What really happens to your body when you fight with your SO
There's nothing more frustrating than constantly finding yourself in an argument with your significant other (SO). Most of us avoid conflict and would never dream of getting into big fights with friends or coworkers. But somehow we're willing to launch an attack over dirty dishes in the sink or socks on the floor. Constantly fighting with your SO is going to leave you depleted, and the effects go far beyond emotional.
"A severe argument causes elevated blood pressure, increased heart rate, increases the risk for closed angle glaucoma in those who are at risk, worsens acne and eczema, causes diarrhea and irritable bowel syndrome, predisposes to stress ulcer, and increases risk for diabetes and stroke," holistic physician and author of Diet Slave No More! Dr. Svetlana Kogan told me. Being mad at your SO causes stress in your body, and that stress affects just about every system.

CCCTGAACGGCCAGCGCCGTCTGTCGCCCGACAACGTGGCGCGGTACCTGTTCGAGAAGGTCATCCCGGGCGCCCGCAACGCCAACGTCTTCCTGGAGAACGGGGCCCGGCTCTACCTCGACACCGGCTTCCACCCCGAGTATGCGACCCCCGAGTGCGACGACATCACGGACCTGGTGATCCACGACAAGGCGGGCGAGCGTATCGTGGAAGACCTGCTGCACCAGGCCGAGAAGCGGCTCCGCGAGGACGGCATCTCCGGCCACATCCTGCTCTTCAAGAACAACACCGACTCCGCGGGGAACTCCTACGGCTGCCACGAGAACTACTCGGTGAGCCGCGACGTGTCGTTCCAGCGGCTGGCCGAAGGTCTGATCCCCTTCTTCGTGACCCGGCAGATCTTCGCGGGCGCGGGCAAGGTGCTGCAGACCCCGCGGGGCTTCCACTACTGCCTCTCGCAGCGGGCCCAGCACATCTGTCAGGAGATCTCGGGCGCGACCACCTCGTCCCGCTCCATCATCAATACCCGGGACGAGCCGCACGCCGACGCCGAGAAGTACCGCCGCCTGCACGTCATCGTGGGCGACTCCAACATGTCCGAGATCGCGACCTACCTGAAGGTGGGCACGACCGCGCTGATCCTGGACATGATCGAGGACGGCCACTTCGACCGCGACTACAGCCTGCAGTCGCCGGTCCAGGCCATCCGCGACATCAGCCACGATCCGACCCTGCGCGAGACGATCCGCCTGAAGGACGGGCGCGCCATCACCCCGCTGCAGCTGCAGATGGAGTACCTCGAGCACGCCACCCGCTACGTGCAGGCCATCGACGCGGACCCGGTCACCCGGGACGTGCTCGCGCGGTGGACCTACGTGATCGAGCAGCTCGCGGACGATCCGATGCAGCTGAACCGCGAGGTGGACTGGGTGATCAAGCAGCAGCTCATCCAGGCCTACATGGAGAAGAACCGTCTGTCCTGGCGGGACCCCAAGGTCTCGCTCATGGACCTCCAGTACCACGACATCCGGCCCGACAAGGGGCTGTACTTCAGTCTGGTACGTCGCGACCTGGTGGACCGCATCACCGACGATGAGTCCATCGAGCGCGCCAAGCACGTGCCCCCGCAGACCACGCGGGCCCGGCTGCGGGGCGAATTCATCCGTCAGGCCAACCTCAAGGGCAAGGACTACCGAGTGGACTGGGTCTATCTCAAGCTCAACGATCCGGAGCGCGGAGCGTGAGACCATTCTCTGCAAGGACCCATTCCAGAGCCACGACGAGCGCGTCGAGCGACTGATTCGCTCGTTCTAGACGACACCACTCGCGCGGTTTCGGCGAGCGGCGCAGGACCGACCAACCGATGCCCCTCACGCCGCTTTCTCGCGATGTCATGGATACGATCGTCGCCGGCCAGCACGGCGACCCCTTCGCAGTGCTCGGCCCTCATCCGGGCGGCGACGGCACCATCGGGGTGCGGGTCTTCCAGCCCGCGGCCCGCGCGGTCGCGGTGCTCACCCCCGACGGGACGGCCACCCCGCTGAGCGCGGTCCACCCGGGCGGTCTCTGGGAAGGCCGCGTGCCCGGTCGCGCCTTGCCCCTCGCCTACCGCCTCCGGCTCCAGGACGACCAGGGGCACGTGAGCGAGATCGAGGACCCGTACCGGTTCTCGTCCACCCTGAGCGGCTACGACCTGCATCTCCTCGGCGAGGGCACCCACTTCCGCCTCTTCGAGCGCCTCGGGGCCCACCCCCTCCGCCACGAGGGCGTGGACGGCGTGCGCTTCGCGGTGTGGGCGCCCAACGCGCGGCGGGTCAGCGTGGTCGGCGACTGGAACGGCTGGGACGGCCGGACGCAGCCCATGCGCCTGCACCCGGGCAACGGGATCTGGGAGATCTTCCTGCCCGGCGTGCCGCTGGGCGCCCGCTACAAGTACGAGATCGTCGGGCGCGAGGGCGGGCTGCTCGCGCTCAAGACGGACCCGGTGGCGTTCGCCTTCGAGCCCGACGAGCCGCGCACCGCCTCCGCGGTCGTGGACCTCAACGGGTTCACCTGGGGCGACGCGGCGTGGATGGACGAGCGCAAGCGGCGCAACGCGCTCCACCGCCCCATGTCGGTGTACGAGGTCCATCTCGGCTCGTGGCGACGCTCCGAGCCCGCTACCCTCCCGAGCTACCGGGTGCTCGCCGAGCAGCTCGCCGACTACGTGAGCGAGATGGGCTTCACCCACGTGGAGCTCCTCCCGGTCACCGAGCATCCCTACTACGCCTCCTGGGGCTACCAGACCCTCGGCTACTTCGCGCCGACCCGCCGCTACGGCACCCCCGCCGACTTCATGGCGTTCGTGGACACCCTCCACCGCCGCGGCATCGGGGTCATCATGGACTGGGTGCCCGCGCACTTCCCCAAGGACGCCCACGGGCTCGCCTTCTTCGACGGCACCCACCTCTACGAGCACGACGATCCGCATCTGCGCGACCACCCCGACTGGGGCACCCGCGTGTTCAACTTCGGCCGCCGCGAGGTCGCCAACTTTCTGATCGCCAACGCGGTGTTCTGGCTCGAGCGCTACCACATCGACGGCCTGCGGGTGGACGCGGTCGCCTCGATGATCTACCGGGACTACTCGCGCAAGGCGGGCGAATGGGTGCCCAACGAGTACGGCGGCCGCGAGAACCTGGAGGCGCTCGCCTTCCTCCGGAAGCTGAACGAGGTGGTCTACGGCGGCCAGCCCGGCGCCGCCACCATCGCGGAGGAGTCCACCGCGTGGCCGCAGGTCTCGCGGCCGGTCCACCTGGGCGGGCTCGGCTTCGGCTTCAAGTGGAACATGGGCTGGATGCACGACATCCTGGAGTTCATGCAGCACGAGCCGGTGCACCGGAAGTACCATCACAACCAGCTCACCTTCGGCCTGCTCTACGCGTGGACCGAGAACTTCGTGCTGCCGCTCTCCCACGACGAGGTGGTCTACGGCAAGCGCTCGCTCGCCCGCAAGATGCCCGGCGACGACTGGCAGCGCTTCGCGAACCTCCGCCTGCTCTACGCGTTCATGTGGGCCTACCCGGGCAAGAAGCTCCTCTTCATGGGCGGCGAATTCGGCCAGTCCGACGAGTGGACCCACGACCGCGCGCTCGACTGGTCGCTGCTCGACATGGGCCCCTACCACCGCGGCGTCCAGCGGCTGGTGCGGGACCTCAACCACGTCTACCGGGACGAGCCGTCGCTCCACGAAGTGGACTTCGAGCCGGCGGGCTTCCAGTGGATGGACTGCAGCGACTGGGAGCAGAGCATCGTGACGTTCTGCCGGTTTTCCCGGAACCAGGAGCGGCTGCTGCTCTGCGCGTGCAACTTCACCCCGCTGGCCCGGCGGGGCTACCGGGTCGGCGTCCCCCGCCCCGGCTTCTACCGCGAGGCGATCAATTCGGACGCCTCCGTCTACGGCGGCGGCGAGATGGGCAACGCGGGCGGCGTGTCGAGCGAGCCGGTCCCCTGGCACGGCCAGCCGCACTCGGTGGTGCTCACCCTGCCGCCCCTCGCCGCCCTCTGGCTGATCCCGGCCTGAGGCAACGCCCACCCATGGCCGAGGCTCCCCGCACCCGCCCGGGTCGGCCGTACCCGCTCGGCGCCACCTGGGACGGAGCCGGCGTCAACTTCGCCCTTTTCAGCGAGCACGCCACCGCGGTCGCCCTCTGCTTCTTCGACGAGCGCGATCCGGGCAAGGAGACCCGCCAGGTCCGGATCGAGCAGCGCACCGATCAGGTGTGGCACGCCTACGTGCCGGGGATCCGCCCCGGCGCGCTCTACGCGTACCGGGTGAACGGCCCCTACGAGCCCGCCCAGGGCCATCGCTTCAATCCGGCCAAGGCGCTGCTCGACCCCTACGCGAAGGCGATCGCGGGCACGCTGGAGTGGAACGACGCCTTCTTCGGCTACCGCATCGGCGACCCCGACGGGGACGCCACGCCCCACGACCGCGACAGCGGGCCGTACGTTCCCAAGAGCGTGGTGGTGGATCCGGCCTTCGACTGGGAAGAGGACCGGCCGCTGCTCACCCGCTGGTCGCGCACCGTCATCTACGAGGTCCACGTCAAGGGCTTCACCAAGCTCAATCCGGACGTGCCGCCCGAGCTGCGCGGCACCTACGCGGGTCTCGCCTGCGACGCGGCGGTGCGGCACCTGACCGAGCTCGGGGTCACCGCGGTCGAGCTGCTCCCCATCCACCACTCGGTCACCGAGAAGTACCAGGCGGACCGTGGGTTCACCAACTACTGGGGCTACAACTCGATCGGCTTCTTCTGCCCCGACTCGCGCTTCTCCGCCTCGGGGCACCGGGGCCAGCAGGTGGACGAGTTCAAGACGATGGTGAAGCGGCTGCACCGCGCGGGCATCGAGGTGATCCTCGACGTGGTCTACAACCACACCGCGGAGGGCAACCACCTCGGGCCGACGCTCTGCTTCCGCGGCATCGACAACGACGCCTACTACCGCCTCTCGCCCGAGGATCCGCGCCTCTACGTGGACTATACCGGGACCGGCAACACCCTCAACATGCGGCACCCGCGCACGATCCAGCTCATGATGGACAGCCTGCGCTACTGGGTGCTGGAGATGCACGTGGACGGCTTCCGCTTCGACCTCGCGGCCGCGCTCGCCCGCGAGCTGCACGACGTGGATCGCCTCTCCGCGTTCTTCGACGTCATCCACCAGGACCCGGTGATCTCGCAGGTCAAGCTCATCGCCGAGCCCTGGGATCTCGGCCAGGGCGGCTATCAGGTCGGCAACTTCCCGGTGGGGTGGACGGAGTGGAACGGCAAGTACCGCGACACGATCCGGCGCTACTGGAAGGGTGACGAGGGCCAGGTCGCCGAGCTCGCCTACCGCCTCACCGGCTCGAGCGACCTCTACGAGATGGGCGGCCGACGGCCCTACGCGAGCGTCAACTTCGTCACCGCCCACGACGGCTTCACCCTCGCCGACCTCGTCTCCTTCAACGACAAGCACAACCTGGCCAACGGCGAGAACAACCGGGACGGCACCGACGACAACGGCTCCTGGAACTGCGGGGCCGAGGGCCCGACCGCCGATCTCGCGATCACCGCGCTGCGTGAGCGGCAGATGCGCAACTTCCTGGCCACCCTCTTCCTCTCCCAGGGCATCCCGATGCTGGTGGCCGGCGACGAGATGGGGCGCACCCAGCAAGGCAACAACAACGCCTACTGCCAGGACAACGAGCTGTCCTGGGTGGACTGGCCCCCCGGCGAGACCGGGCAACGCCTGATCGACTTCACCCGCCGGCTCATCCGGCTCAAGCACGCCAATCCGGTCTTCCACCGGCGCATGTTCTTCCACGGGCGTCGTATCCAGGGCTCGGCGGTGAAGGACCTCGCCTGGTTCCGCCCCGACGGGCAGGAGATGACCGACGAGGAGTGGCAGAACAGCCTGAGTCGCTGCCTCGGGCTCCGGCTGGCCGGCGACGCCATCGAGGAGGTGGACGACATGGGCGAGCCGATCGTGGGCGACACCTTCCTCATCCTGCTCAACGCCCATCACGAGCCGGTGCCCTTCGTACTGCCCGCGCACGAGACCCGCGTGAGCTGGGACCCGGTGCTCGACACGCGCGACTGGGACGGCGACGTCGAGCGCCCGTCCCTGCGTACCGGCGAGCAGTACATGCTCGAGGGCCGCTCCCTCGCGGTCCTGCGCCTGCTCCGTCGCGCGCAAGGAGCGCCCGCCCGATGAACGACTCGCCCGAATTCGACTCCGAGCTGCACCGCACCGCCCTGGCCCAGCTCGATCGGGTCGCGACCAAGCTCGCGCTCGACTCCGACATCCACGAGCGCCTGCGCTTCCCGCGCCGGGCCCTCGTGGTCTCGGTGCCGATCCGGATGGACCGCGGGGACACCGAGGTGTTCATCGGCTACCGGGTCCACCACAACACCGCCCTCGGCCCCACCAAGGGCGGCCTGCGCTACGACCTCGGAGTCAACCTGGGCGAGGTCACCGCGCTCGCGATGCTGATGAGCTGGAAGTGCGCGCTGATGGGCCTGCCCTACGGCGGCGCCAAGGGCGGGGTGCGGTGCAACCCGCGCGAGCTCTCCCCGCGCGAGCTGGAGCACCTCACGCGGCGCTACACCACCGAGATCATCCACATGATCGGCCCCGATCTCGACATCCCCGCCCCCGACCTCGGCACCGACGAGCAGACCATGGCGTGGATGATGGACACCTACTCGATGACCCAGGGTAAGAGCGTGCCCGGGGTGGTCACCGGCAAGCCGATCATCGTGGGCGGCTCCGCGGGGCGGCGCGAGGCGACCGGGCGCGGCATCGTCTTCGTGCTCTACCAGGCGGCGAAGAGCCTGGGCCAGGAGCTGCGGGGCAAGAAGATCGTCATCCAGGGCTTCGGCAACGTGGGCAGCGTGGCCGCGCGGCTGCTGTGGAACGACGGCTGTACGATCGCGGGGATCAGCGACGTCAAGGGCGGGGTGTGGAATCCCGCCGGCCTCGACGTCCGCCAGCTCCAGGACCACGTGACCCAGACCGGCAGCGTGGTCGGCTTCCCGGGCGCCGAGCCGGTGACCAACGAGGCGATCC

"During an argument there are a number of physical effects that impact how well, at any given moment, a person is able to manage an argument," licensed clinical professional counselor Julienne Derichs told me. "Your heart beats faster and blood pressure increases, breathing quickens and your chest can become tight. Stress during an argument activates the part of the brain that releases higher levels, of a hormone called cortisol which induces more stress."
Here are just a few of the ways that fighting over holidays and family is affecting your body.